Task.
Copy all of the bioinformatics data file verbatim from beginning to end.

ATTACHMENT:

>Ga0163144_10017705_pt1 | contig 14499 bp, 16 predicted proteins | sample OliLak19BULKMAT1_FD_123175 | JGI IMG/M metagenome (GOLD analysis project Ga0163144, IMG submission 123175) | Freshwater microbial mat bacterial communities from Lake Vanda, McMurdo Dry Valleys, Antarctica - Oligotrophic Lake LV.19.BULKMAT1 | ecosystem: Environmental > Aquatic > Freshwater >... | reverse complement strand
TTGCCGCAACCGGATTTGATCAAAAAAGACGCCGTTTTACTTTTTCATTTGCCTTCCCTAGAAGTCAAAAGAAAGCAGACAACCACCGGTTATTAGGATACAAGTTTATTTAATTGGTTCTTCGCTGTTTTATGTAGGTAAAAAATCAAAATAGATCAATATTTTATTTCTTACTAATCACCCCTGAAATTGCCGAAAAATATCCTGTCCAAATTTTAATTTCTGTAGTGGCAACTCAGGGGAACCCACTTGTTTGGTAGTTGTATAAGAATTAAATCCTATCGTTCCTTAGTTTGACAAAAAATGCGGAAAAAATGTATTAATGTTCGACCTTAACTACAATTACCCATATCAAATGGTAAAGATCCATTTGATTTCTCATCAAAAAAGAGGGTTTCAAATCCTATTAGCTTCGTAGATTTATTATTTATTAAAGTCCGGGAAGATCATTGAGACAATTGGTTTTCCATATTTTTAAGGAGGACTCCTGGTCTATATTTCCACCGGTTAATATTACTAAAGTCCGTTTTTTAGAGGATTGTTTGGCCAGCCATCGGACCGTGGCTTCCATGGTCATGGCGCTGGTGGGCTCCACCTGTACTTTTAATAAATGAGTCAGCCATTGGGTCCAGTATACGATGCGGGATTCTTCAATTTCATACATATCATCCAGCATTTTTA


>Ga0163144_10017705_pt1 | contig 14499 bp, 16 predicted proteins | sample OliLak19BULKMAT1_FD_123175 | JGI IMG/M metagenome (GOLD analysis project Ga0163144, IMG submission 123175) | Freshwater microbial mat bacterial communities from Lake Vanda, McMurdo Dry Valleys, Antarctica - Oligotrophic Lake LV.19.BULKMAT1 | ecosystem: Environmental > Aquatic > Freshwater >... | reverse complement strand
TTGCCGCAACCGGATTTGATCAAAAAAGACGCCGTTTTACTTTTTCATTTGCCTTCCCTAGAAGTCAAAAGAAAGCAGACAACCACCGGTTATTAGGATACAAGTTTATTTAATTGGTTCTTCGCTGTTTTATGTAGGTAAAAAATCAAAATAGATCAATATTTTATTTCTTACTAATCACCCCTGAAATTGCCGAAAAATATCCTGTCCAAATTTTAATTTCTGTAGTGGCAACTCAGGGGAACCCACTTGTTTGGTAGTTGTATAAGAATTAAATCCTATCGTTCCTTAGTTTGACAAAAAATGCGGAAAAAATGTATTAATGTTCGACCTTAACTACAATTACCCATATCAAATGGTAAAGATCCATTTGATTTCTCATCAAAAAAGAGGGTTTCAAATCCTATTAGCTTCGTAGATTTATTATTTATTAAAGTCCGGGAAGATCATTGAGACAATTGGTTTTCCATATTTTTAAGGAGGACTCCTGGTCTATATTTCCACCGGTTAATATTACTAAAGTCCGTTTTTTAGAGGATTGTTTGGCCAGCCATCGGACCGTGGCTTCCATGGTCATGGCGCTGGTGGGCTCCACCTGTACTTTTAATAAATGAGTCAGCCATTGGGTCCAGTATACGATGCGGGATTCTTCAATTTCATACATATCATCCAGCATTTTTA